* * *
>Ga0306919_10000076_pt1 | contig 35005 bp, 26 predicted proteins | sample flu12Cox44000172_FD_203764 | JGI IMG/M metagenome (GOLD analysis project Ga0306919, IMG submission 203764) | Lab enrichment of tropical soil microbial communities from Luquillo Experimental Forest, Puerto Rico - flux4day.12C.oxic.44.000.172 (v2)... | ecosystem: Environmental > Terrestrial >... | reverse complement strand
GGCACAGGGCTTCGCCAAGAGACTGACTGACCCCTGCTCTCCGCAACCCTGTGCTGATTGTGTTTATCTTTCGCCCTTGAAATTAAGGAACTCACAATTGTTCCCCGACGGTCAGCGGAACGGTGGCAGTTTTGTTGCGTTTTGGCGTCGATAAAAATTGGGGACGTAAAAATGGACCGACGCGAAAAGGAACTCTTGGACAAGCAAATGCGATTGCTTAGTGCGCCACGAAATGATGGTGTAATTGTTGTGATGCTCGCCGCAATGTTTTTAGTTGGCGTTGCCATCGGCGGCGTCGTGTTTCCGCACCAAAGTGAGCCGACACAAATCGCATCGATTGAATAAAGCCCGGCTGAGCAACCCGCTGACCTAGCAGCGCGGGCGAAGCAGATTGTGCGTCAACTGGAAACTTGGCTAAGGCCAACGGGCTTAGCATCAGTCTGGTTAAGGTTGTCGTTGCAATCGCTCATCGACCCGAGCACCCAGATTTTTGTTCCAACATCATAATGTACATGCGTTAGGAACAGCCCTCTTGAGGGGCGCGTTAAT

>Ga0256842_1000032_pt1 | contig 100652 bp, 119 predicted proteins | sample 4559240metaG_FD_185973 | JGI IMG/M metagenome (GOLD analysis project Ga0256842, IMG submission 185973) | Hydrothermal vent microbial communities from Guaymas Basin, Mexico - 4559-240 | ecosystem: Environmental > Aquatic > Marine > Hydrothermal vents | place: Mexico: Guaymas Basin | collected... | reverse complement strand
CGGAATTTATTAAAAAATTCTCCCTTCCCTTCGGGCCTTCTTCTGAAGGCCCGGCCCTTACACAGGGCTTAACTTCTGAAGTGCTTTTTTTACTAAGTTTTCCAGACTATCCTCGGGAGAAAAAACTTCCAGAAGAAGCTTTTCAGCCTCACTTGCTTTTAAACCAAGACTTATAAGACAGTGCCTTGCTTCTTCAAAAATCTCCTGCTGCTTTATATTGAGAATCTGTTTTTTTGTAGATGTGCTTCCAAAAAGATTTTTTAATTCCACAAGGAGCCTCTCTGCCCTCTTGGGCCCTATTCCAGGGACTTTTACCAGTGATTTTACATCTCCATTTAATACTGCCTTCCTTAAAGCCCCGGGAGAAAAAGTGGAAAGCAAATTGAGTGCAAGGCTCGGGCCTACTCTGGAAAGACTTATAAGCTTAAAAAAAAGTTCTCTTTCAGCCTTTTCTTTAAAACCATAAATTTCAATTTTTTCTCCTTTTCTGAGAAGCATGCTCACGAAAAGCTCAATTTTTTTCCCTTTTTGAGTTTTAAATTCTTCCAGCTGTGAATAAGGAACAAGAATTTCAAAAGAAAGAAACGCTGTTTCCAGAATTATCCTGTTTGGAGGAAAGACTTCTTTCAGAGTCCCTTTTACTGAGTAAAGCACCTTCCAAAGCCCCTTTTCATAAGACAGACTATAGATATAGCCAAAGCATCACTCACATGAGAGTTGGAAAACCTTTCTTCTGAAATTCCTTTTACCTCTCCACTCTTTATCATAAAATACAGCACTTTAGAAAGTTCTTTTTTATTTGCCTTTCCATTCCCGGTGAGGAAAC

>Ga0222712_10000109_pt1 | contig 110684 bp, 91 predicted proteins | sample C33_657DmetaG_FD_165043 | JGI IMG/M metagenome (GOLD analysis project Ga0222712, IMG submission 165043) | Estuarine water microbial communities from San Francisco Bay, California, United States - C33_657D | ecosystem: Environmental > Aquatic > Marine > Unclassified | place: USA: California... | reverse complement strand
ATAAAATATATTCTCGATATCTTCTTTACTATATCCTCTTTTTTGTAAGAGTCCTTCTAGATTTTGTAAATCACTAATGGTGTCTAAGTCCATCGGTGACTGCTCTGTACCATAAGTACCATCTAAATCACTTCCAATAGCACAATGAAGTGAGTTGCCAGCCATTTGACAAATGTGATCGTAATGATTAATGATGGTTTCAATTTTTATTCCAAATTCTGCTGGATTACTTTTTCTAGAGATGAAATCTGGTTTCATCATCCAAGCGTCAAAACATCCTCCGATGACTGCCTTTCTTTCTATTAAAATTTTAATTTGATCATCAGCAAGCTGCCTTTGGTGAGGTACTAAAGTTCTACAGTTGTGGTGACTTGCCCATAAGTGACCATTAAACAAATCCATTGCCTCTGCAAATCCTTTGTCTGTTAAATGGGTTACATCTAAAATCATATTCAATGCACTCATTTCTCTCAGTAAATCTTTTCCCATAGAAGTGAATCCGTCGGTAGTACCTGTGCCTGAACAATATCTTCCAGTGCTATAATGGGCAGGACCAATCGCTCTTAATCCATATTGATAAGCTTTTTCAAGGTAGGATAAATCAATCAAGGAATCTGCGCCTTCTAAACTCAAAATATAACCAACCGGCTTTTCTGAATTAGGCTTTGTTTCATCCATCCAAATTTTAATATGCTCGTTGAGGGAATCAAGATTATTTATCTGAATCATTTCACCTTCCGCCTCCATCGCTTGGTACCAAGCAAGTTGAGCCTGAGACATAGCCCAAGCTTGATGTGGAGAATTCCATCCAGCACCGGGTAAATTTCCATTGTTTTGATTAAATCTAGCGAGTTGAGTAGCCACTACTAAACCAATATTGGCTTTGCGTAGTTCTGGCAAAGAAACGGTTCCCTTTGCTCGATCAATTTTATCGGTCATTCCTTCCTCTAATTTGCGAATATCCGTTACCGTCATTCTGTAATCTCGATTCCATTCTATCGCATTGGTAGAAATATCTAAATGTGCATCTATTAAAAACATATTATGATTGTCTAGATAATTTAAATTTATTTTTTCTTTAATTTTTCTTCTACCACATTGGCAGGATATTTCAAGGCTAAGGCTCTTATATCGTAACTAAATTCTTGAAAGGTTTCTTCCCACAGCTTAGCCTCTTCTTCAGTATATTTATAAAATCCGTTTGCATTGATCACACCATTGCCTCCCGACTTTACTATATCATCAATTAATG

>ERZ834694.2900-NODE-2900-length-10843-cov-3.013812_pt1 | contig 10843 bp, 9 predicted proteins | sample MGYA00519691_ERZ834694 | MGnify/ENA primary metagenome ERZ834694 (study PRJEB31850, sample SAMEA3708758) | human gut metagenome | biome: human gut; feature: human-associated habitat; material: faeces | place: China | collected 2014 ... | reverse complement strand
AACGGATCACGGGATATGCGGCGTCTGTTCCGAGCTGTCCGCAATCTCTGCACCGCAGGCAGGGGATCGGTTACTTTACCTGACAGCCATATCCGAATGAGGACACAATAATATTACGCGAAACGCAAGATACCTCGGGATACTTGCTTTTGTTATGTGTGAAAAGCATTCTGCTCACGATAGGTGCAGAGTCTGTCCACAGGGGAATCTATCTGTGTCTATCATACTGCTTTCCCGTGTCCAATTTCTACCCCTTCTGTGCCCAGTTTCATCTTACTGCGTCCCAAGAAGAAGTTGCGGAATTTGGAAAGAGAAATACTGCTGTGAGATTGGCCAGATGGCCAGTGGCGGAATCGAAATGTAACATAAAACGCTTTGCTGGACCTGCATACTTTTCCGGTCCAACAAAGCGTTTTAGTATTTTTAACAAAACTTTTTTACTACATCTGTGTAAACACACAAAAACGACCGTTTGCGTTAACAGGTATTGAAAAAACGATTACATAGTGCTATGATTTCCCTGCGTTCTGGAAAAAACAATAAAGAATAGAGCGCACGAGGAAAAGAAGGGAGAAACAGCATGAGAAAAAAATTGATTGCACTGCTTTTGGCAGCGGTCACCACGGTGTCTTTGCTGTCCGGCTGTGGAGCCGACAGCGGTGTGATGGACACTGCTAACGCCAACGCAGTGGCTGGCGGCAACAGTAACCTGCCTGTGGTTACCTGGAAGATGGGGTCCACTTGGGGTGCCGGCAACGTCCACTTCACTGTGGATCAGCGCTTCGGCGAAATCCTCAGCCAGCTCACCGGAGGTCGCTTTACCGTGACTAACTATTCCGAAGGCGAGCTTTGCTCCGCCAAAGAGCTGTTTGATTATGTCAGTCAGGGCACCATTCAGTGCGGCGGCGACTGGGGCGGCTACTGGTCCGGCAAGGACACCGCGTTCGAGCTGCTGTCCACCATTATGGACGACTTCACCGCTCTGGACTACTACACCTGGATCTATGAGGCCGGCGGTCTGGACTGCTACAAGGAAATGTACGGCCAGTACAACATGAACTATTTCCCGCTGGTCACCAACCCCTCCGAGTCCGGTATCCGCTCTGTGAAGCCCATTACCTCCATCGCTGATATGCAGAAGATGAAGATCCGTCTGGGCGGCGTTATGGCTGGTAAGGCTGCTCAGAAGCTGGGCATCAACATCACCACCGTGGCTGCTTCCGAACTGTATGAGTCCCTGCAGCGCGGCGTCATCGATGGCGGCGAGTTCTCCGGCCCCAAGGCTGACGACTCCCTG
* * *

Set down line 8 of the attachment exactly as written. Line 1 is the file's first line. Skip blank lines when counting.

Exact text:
AACGGATCACGGGATATGCGGCGTCTGTTCCGAGCTGTCCGCAATCTCTGCACCGCAGGCAGGGGATCGGTTACTTTACCTGACAGCCATATCCGAATGAGGACACAATAATATTACGCGAAACGCAAGATACCTCGGGATACTTGCTTTTGTTATGTGTGAAAAGCATTCTGCTCACGATAGGTGCAGAGTCTGTCCACAGGGGAATCTATCTGTGTCTATCATACTGCTTTCCCGTGTCCAATTTCTACCCCTTCTGTGCCCAGTTTCATCTTACTGCGTCCCAAGAAGAAGTTGCGGAATTTGGAAAGAGAAATACTGCTGTGAGATTGGCCAGATGGCCAGTGGCGGAATCGAAATGTAACATAAAACGCTTTGCTGGACCTGCATACTTTTCCGGTCCAACAAAGCGTTTTAGTATTTTTAACAAAACTTTTTTACTACATCTGTGTAAACACACAAAAACGACCGTTTGCGTTAACAGGTATTGAAAAAACGATTACATAGTGCTATGATTTCCCTGCGTTCTGGAAAAAACAATAAAGAATAGAGCGCACGAGGAAAAGAAGGGAGAAACAGCATGAGAAAAAAATTGATTGCACTGCTTTTGGCAGCGGTCACCACGGTGTCTTTGCTGTCCGGCTGTGGAGCCGACAGCGGTGTGATGGACACTGCTAACGCCAACGCAGTGGCTGGCGGCAACAGTAACCTGCCTGTGGTTACCTGGAAGATGGGGTCCACTTGGGGTGCCGGCAACGTCCACTTCACTGTGGATCAGCGCTTCGGCGAAATCCTCAGCCAGCTCACCGGAGGTCGCTTTACCGTGACTAACTATTCCGAAGGCGAGCTTTGCTCCGCCAAAGAGCTGTTTGATTATGTCAGTCAGGGCACCATTCAGTGCGGCGGCGACTGGGGCGGCTACTGGTCCGGCAAGGACACCGCGTTCGAGCTGCTGTCCACCATTATGGACGACTTCACCGCTCTGGACTACTACACCTGGATCTATGAGGCCGGCGGTCTGGACTGCTACAAGGAAATGTACGGCCAGTACAACATGAACTATTTCCCGCTGGTCACCAACCCCTCCGAGTCCGGTATCCGCTCTGTGAAGCCCATTACCTCCATCGCTGATATGCAGAAGATGAAGATCCGTCTGGGCGGCGTTATGGCTGGTAAGGCTGCTCAGAAGCTGGGCATCAACATCACCACCGTGGCTGCTTCCGAACTGTATGAGTCCCTGCAGCGCGGCGTCATCGATGGCGGCGAGTTCTCCGGCCCCAAGGCTGACGACTCCCTG